Survival time from first diagnosis and symptom onset
As with mortality, survival time was also analysed among total subjects and in the subgroup. Corrected survival time was calculated by adding the mean diagnostic delay (11.7 months) to the survival time after the first diagnosis, as explained in the Materials and methods section.
The mean survival time from first diagnosis was not significantly different between the two groups (38.3 months in the total subject population (n=3049) and 38.0 months in the subgroup (long-term follow-up group)).
When comparing the survival time between groups according to demographic and socioeconomic status factors, we detected only a significant difference in the mean survival time by age of onset (figure 1). Among all subjects, the survival time in the young age onset group (<40 years) was 57.7 months, while that among the old age onset group (≥60 years) was 31.4 months (table 5).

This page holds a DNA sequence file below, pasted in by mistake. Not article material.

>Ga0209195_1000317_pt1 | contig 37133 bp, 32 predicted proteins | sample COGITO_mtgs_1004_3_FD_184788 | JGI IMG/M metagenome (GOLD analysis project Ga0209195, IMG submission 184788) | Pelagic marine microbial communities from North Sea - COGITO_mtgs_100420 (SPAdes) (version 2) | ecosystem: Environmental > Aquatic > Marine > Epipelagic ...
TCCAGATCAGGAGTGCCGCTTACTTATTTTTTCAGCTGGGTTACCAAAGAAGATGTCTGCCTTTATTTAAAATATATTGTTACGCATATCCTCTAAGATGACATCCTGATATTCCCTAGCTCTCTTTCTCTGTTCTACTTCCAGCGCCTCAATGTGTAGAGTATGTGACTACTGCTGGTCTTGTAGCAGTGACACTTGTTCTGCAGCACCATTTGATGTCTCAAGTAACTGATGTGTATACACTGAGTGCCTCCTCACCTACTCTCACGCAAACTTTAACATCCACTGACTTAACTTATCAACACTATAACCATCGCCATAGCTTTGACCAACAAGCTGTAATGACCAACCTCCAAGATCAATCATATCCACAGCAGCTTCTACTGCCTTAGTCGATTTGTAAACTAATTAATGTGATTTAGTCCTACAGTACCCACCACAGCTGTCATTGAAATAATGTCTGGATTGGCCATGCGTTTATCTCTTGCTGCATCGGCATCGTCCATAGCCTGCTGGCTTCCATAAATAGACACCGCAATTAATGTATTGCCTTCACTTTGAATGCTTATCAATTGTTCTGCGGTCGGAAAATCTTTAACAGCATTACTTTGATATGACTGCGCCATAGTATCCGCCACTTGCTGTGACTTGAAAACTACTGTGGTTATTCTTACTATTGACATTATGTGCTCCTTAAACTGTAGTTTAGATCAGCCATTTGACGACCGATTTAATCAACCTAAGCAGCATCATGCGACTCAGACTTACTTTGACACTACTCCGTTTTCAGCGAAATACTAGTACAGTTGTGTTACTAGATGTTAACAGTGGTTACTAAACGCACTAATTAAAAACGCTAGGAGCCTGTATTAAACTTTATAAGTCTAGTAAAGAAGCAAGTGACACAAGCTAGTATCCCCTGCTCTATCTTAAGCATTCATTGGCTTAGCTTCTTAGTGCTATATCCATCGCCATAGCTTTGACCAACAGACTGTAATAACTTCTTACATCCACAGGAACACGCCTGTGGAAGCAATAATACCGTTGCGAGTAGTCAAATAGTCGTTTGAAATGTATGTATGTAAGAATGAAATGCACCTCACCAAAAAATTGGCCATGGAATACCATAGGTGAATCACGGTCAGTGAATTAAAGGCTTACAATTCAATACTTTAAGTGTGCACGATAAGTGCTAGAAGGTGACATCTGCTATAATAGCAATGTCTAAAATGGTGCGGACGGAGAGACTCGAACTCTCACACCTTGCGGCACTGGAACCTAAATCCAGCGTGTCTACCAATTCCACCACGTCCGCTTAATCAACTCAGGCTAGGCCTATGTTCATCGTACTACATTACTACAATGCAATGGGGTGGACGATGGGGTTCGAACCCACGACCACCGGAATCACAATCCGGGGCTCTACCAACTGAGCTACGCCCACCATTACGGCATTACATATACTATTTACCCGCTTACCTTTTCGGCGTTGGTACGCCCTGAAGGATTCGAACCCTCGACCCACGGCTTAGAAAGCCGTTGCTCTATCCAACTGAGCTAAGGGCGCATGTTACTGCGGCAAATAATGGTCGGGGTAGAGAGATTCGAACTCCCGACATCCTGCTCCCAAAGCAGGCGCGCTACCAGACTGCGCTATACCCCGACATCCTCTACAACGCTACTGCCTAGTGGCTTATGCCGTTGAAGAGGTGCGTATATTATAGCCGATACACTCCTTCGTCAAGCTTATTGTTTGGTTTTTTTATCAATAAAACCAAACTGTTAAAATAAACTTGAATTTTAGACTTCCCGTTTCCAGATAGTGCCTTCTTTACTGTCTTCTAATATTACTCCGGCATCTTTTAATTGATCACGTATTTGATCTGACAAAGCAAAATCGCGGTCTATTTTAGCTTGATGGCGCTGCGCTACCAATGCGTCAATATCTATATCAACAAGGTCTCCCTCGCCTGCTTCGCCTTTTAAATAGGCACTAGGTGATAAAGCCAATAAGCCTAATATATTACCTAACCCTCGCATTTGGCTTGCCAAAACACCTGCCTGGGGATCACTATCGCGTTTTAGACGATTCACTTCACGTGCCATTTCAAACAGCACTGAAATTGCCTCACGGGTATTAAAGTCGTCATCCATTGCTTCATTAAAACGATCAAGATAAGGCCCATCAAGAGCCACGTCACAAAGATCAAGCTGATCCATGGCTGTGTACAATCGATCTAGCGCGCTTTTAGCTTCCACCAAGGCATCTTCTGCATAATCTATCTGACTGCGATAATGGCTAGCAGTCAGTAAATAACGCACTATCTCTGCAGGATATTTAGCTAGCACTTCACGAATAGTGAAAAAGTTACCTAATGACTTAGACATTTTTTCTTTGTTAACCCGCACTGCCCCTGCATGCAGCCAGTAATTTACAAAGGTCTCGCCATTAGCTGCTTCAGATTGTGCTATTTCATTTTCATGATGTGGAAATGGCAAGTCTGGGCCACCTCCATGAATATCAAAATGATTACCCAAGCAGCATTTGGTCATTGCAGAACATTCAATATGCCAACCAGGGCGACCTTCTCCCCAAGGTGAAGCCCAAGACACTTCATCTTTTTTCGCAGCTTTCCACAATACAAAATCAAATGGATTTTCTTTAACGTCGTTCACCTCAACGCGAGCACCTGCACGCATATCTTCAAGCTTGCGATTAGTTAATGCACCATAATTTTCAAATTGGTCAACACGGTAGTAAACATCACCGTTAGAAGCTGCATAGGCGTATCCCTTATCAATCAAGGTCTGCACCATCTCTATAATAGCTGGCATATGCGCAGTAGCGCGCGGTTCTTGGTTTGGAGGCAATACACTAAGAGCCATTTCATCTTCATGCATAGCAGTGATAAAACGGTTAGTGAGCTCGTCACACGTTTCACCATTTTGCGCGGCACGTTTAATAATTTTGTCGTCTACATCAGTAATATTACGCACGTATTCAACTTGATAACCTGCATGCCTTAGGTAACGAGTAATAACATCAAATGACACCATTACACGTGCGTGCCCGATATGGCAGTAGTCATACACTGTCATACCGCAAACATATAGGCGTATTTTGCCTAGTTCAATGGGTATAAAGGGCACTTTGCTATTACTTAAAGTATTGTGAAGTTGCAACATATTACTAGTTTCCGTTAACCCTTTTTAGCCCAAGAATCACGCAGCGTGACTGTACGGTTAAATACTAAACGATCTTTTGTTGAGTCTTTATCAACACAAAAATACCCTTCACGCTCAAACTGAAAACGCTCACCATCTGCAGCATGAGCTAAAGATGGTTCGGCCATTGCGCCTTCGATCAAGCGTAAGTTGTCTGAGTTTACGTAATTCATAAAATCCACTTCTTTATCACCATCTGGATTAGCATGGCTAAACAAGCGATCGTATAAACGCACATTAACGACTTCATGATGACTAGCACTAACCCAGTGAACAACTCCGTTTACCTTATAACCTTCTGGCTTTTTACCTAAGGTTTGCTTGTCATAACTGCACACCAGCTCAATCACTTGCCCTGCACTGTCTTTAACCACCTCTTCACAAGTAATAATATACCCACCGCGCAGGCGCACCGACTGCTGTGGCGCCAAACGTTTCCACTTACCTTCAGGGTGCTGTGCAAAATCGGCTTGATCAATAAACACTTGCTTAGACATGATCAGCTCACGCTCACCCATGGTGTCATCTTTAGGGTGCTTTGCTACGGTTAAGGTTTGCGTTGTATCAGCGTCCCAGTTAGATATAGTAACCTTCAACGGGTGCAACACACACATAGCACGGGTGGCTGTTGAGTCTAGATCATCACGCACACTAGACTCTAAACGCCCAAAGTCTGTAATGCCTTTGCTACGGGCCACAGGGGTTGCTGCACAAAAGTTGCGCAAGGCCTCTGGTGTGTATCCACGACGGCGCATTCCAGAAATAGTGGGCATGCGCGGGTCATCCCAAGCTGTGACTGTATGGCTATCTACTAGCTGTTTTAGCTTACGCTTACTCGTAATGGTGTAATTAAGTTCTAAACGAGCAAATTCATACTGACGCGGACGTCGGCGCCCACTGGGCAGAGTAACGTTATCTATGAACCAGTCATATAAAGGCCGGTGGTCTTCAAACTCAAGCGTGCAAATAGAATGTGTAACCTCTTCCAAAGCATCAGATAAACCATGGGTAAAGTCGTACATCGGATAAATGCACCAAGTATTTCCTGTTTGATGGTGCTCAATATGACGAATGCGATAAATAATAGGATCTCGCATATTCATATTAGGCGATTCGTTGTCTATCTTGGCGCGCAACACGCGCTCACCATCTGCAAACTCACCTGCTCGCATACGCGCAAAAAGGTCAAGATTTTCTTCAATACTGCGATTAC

When comparing actual death and the functional end-point (tracheostomy or death), functional end-point has a shorter survival time than actual death in the total subjects (n=3049). The survival time of functional end-point was 33.5 months from first diagnosis, which is 4.8 months shorter than that of actual death. However, in the subgroup (long-term follow-up group) analysis, survival time of functional end-point was somewhat longer (39.2 months) than that of real death (38.0 months) (table 5).
The mean diagnostic delay was analysed for all 299 patients with ALS treated at Hanyang University Hospital and was found to be 11.66±8.91 months. This diagnostic delay was adopted to calculate corrected survival time, which was 50 months among the total subjects and 49.7 months in the subgroup from initial symptom onset. The mean duration from time of first diagnosis to tracheostomy was 9.5 months.